The first thing you want to do when you pull a USB drive off someone allegedly lying their way into presidential hangout Mar-a-Lago is plug it in your computer. Oh, wait, maybe don’t do that?
A woman by the name of Yujing Zhang was arrested on March 30 attempting to bluff her way into Donald Trump’s private Florida club. In addition to two Chinese passports, the New York Times reported that she carried with her four cell phones, a hard drive, and a USB drive infected with malware. And, according to the Miami Herald, U.S. government officials straight up plugged that bad boy into a computer — a bit of news that generated some serious double takes in the infosec community.
“[Secret Service agent Samuel Ivanovich] stated that when another agent put Zhang’s thumb-drive into his computer, it immediately began to install files, a ‘very out-of-the-ordinary’ event that he had never seen happen before during this kind of analysis,” reports the Herald. “The agent had to immediately stop the analysis to halt any further corruption of his computer, Ivanovich said.”
in todays episode of: the government discovers a thing that hackers have been using as a tool and in awareness training for almost ten years…
— D̒͂̕ᵈăᵃn̕ᶰ Ť̾̾̓͐͒͠ᵗe͗̑́̋̂́͡ᵉn̅ᶰtᵗl̀̓͘ᶫe̓̒̂̚ᵉrʳ (@Viss) April 8, 2019
It’s widely understood that plugging in random USBs is never a great idea, as they have a non-zero chance of containing malware. So, it’s of course possible that Zhang’s thumb drive was just like every other thumb drive and happened to contain some malicious files — as opposed to malware specifically designed to spy on the president or the club where he spends so much of his time.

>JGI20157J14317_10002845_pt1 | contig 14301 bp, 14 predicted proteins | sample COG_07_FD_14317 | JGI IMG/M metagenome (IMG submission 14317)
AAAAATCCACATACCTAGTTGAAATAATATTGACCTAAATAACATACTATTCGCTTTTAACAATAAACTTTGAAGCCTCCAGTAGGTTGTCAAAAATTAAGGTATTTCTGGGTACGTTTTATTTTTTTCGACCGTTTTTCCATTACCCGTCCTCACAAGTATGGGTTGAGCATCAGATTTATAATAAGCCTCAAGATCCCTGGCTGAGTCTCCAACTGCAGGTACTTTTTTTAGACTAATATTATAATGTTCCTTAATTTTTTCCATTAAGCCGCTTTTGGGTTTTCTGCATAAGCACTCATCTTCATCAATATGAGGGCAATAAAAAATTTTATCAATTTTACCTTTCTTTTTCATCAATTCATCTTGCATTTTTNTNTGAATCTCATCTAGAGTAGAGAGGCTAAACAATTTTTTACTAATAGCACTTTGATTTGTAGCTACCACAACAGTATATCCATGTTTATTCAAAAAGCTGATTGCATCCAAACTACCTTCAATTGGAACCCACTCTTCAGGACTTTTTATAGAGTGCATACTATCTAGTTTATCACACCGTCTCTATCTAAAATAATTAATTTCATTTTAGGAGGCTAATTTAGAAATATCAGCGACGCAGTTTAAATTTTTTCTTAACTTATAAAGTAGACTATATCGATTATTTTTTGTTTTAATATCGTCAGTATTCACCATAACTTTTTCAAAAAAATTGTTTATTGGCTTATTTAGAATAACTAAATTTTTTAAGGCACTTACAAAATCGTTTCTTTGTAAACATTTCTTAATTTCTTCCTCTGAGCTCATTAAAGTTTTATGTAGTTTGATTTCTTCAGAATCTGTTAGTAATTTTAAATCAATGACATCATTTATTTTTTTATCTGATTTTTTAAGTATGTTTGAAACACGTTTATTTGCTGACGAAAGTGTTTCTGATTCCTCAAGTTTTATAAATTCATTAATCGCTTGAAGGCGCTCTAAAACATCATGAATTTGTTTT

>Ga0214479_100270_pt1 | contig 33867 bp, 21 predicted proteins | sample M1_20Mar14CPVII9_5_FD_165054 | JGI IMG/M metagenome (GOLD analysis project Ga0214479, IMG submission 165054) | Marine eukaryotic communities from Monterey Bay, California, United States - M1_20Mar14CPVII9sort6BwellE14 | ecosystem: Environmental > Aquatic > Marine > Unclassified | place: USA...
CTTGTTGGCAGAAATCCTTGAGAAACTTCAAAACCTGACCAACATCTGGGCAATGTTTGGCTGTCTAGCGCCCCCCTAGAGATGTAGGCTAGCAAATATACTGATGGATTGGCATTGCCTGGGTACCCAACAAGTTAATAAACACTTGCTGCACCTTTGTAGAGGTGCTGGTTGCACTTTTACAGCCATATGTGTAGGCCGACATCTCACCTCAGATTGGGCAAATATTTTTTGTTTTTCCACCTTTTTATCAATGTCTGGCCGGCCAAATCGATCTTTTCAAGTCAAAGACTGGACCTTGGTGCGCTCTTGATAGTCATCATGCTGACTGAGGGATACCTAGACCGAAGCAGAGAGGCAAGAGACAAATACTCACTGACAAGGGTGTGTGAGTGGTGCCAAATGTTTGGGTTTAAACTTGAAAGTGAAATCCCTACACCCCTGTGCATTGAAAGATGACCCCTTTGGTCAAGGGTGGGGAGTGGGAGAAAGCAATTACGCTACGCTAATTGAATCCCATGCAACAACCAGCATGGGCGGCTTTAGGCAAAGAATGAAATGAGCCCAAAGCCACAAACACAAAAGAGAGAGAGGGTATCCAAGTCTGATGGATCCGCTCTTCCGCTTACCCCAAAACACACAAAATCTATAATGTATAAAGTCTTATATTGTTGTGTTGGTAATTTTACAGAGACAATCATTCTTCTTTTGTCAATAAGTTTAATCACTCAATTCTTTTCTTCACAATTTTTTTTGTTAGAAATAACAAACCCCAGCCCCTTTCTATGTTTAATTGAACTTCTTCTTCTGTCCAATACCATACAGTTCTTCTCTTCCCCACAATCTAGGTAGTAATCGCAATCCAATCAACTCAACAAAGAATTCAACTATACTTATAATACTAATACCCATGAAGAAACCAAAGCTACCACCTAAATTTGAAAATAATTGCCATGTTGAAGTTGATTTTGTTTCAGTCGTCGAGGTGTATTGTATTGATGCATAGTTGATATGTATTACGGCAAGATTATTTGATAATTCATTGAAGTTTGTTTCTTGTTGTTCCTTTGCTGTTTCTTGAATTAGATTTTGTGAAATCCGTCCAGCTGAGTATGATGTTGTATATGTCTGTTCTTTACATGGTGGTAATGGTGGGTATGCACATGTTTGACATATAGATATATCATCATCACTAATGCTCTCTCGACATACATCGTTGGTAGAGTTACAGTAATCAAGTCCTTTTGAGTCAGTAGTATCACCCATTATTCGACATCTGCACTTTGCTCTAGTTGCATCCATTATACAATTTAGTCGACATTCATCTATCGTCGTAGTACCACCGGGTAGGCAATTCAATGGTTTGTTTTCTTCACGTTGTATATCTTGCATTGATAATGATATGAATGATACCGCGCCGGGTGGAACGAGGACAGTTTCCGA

It’s possible, but as the New York Times reported on April 8, Zhang’s hotel room contained some other interesting items discovered in a search that suggest it’s also decidedly not possible. Namely, nine additional USBs, five SIM cards, $8,000 in cash, and a radio-frequency device used to find hidden cameras.
However, all may not be terrible in the land of U.S. government cybersecurity. While at first glance plugging in Zhang’s sketchy USB drive may look like a case of a monumental security screw-up, if a cybersecurity expert were to plug it into a specific computer with the goal of checking it for malware, then we would say they were doing their job.
This, thankfully, looks to be what happened here — a fact made clear by a clarifying sentence in a New York Times article.
“Mr. Ivanovich testified that the computer analyst who reviewed Ms. Zhang’s devices said that the thumb drive she was carrying had immediately begun installing a program on his computer,” it explains.
In other words, a computer analyst plugged the device in specifically in order to review it. Which, hey, perhaps all is not lost after all.